Shawna-Lei Kuehu, a basketball champion at Punahou School who went on to star in college, sued her former Punahou coach Dwayne Yuen and the school Friday, alleging that he sexually assaulted and abused her.
The 2008 Punahou graduate is one of a string of women who played basketball as teens at the school who have come forward in court this week accusing Yuen of sexual abuse and the school of doing nothing to prevent it.
“Over the course of years, Dwayne Yuen used Punahou School, and specifically the girls’ basketball program, as his hunting ground to lure and assault female students,” the suit filed in Circuit Court alleges. Yuen was an assistant girls basketball coach in his 30s at the time.
On Wednesday, mixed martial arts champion Ilima-Lei Macfarlane, her sister Mahina Macfarlane Souza and a 2007 Punahou graduate identified only as “Jane Doe,” also filed suit in Circuit Court against the school and Yuen alleging sexual abuse, assault and battery and gross negligence, among other charges. Souza graduated from Punahou in 2006 and her sister in 2009.
That suit was handled by the Law Offices of Vladimir P. Devens, which went on to file another complaint in court Friday, representing a 2006 Punahou graduate who alleges a similar pattern of abuse and chose to remain anonymous. That plaintiff said she reported Yuen to the school in 2004 to no avail.
Kuehu’s lawsuit describes Yuen as a pedophile who preyed on her when she was “a young and vulnerable child.”
The complaint says the assaults took place during her freshman and sophomore year. They ended only when Kuehu’s mother secured a temporary restraining order against Yuen, not because Punahou did anything to stop it, the suit alleges.
Kuehu is represented by attorneys Crystal K. Glendon and Kelli K. Lee Ponce.
Asked for comment on Kuehu’s lawsuit, Punahou School issued the following statement via email:
“Punahou stands with survivors of sexual abuse everywhere, and we have established a path for any survivor in our Punahou family to come forward and be supported with compassion and respect,” it said.
“Providing for the physical, mental and emotional well-being of each student is Punahou’s highest priority. Since 2018, after retaining a nationally recognized expert in school safety, we instituted safety measures that include a rapid response team to handle any reports of abuse, a 24/7 hotline for abuse reporting, expanded sexual misconduct training and a student safety and security committee. We continue to dedicate ourselves to building the strongest culture of safety possible.”
The lawsuit describes a different attitude at the school when the girls were attending.
As a minor, “plaintiff lacked the ability to consent to Dwayne Yuen’s unceasing sexual advances and eventually, his sexual assault and abuse of her,” the suit said.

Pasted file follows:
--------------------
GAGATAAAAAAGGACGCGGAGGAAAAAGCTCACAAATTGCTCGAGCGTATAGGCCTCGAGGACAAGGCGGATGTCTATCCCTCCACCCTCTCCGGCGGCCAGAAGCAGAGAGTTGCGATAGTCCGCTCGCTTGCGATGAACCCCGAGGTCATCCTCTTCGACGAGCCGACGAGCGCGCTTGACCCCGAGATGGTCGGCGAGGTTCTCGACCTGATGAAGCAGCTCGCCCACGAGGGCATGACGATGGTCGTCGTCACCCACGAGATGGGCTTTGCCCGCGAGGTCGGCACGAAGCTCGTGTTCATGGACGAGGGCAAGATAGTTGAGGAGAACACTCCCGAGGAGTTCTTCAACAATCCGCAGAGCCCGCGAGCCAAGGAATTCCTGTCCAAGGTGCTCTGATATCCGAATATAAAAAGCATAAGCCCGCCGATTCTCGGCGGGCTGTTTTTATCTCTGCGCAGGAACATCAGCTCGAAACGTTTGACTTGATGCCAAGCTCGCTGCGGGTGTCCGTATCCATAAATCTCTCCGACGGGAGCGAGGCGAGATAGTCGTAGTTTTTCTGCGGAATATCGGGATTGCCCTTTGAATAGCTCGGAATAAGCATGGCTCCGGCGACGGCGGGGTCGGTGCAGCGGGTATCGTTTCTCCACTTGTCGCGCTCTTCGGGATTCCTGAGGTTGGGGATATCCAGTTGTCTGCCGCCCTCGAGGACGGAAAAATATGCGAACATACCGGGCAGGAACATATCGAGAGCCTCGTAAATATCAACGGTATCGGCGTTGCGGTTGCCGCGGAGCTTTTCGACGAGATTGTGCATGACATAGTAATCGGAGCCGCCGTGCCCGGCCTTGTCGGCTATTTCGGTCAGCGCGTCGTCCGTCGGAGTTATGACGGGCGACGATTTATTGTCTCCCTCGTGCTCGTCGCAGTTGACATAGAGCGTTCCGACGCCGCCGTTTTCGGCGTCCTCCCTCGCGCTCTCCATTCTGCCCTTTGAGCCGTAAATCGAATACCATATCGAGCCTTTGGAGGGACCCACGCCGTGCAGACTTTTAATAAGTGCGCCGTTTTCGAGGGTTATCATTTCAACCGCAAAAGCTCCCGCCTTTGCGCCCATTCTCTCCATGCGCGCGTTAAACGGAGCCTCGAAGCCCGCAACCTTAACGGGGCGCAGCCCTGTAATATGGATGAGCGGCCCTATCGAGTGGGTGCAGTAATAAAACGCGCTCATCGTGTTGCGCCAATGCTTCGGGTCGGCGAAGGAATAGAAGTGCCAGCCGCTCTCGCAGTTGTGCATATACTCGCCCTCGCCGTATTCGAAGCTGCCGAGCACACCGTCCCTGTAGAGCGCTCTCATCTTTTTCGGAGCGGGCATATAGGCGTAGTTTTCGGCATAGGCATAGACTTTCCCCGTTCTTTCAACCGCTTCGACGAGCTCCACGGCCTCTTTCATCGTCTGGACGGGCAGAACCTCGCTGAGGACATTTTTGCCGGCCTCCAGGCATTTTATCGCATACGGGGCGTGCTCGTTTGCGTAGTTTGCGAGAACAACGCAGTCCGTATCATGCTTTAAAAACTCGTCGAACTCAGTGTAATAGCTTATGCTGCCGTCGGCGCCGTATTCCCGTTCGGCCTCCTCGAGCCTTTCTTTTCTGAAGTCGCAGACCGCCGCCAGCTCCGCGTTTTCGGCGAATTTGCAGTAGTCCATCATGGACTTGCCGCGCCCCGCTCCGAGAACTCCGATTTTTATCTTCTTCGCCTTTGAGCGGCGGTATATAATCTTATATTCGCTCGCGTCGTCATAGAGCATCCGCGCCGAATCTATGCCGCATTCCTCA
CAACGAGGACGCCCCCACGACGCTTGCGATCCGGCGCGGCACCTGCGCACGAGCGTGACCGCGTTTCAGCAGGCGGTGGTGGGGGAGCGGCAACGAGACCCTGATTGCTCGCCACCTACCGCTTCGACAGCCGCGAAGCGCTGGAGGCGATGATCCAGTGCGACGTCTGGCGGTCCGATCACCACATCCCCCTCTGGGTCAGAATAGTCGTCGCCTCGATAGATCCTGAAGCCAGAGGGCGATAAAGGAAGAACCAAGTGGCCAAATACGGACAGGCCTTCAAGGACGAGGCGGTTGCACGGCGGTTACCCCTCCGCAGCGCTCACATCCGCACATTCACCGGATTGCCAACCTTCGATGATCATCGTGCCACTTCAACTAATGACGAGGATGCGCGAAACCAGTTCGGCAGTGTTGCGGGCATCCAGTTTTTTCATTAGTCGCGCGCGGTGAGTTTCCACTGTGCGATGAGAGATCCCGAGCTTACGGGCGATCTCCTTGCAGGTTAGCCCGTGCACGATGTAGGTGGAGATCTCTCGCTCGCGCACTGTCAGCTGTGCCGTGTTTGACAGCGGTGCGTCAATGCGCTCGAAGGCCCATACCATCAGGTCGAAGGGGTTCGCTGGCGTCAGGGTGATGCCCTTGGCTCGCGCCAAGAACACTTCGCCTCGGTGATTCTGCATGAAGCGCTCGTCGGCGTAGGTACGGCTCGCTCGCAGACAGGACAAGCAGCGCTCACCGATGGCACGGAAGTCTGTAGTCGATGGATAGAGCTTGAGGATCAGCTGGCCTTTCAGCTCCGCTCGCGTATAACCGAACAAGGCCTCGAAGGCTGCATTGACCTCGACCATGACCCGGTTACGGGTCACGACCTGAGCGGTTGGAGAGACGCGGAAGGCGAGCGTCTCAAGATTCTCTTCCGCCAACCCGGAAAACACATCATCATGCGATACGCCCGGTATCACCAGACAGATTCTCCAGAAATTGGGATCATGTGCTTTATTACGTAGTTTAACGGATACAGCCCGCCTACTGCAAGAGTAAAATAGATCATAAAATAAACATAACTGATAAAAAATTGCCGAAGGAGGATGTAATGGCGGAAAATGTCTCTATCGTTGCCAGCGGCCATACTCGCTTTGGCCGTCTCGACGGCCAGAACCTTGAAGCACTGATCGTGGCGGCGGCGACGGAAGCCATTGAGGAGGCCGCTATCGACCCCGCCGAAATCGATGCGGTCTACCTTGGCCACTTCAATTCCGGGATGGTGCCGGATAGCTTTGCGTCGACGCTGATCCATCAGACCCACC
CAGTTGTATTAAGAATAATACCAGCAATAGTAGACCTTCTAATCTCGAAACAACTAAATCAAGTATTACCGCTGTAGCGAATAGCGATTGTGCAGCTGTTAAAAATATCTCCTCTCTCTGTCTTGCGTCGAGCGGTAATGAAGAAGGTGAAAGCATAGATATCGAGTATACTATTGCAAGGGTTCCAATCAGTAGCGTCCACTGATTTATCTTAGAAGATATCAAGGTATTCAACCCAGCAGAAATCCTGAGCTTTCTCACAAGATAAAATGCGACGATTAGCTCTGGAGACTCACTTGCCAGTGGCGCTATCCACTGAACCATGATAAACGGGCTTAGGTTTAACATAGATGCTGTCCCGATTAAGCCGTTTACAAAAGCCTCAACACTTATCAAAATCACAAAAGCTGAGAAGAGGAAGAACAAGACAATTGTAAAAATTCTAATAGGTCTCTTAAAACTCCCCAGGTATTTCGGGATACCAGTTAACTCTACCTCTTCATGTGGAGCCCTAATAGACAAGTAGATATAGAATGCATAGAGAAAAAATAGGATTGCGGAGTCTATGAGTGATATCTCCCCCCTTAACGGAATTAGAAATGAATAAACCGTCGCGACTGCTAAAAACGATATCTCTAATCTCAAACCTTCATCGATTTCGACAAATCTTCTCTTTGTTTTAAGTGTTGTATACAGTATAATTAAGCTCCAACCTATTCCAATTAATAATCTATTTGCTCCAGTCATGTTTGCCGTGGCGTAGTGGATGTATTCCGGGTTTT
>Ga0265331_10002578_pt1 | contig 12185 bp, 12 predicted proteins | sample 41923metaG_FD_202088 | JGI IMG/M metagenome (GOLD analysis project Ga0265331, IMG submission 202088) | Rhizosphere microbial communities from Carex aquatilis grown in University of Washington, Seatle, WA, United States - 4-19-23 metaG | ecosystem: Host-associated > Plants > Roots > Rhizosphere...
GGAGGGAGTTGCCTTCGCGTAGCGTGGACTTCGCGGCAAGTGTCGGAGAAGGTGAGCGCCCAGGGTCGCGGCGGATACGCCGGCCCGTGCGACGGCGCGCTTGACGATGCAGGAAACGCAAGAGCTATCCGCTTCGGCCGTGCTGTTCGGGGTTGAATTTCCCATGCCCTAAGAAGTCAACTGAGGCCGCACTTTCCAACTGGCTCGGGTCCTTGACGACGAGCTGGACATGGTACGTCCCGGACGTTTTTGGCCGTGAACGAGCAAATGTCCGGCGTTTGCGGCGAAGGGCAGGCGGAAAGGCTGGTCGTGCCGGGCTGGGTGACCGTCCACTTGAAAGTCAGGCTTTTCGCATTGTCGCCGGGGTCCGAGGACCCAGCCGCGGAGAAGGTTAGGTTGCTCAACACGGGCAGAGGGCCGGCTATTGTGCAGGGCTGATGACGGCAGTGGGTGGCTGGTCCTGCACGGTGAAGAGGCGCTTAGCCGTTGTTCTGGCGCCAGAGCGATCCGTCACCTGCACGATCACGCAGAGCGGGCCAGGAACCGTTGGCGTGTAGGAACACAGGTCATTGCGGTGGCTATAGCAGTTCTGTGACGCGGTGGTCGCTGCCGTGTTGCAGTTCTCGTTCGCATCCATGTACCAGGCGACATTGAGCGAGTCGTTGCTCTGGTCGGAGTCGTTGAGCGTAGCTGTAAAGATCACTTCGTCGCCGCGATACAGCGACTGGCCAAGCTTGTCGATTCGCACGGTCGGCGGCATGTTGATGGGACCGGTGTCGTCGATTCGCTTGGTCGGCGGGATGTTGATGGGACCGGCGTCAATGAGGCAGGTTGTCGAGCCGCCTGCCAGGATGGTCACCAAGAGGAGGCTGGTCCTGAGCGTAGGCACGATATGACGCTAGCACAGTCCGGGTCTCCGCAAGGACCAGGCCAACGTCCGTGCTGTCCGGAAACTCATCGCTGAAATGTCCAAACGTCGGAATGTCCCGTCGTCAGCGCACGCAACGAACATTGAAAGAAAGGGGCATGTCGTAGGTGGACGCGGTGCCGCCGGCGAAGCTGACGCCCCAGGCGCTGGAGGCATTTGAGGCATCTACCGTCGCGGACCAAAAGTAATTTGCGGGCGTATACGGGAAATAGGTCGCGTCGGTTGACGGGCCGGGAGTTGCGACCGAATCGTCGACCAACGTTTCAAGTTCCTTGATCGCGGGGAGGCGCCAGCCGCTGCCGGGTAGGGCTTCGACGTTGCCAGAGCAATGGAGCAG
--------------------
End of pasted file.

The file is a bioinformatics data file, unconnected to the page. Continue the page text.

“As an adult 17 years her senior, Dwayne Yuen used his power, control, and influence over the Plaintiff to make her feel she had no choice but to succumb to his sexual advances if she wanted to keep her position on the girls’ basketball team and keep the athletic scholarship that paid for her yearly tuition at Punahou School.”
Yuen did not immediately respond to a message left on his phone seeking comment.
Kuehu led her high school team to three state championship titles and went on to star at the University of Hawaii at Manoa.
Now a basketball coach at Kealakehe High School, Kuehu said she has suffered anger, depression, psychological stress and turmoil as a result of the assaults.
Her suit alleges sexual abuse, assault and battery, gross negligence, infliction of emotional distress and failure to protect, among other charges. It seeks damages, including punitive damages, and a jury trial.
The suit filed by the Macfarlane sisters and Jane Doe on Wednesday says Yuen went after the girls one after another, singling them out for special attention and then turning sexually abusive. The sisters said they reported the abuse to Punahou administrators in 2005 and asked for help and protection but nothing was done, according to the suit.
Yuen then went after “Jane Doe,” starting when she was 15, and ultimately raped her, according to that suit. When she tried to avoid him, he bombarded her with menacing sexual extortion messages, sometimes hundreds in the space of an hour, laced with profanity and threats of violence. Jane Doe’s mother reported the abuse to Punahou’s athletic director, according to the suit. Ultimately, on June 26, 2006, she sought a temporary restraining order and the court ordered Yuen to stay away from her daughter for three years.
Star-Advertiser staff writer Dave Reardon contributed to this report.